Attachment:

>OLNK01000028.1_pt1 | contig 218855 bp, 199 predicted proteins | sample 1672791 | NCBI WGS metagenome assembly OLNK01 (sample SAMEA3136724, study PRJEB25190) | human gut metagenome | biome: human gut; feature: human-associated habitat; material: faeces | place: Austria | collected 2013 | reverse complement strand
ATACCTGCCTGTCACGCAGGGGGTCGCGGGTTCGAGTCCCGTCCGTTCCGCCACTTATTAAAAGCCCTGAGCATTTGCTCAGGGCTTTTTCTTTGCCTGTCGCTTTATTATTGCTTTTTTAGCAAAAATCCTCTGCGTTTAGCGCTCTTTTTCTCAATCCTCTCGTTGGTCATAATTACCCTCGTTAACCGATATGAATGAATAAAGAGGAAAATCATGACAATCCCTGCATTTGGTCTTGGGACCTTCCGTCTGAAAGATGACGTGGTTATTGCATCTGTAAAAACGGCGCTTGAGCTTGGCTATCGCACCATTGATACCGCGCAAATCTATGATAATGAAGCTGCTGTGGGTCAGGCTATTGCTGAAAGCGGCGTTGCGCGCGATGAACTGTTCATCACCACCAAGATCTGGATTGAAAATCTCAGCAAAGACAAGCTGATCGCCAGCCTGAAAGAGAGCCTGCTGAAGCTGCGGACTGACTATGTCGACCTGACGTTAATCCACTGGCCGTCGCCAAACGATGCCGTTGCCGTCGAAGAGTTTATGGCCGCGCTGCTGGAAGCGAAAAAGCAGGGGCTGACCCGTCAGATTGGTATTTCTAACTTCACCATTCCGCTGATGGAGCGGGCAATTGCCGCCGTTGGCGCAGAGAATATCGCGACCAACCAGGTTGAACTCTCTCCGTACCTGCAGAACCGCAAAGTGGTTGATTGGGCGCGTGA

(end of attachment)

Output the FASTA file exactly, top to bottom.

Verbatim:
>OLNK01000028.1_pt1 | contig 218855 bp, 199 predicted proteins | sample 1672791 | NCBI WGS metagenome assembly OLNK01 (sample SAMEA3136724, study PRJEB25190) | human gut metagenome | biome: human gut; feature: human-associated habitat; material: faeces | place: Austria | collected 2013 | reverse complement strand
ATACCTGCCTGTCACGCAGGGGGTCGCGGGTTCGAGTCCCGTCCGTTCCGCCACTTATTAAAAGCCCTGAGCATTTGCTCAGGGCTTTTTCTTTGCCTGTCGCTTTATTATTGCTTTTTTAGCAAAAATCCTCTGCGTTTAGCGCTCTTTTTCTCAATCCTCTCGTTGGTCATAATTACCCTCGTTAACCGATATGAATGAATAAAGAGGAAAATCATGACAATCCCTGCATTTGGTCTTGGGACCTTCCGTCTGAAAGATGACGTGGTTATTGCATCTGTAAAAACGGCGCTTGAGCTTGGCTATCGCACCATTGATACCGCGCAAATCTATGATAATGAAGCTGCTGTGGGTCAGGCTATTGCTGAAAGCGGCGTTGCGCGCGATGAACTGTTCATCACCACCAAGATCTGGATTGAAAATCTCAGCAAAGACAAGCTGATCGCCAGCCTGAAAGAGAGCCTGCTGAAGCTGCGGACTGACTATGTCGACCTGACGTTAATCCACTGGCCGTCGCCAAACGATGCCGTTGCCGTCGAAGAGTTTATGGCCGCGCTGCTGGAAGCGAAAAAGCAGGGGCTGACCCGTCAGATTGGTATTTCTAACTTCACCATTCCGCTGATGGAGCGGGCAATTGCCGCCGTTGGCGCAGAGAATATCGCGACCAACCAGGTTGAACTCTCTCCGTACCTGCAGAACCGCAAAGTGGTTGATTGGGCGCGTGA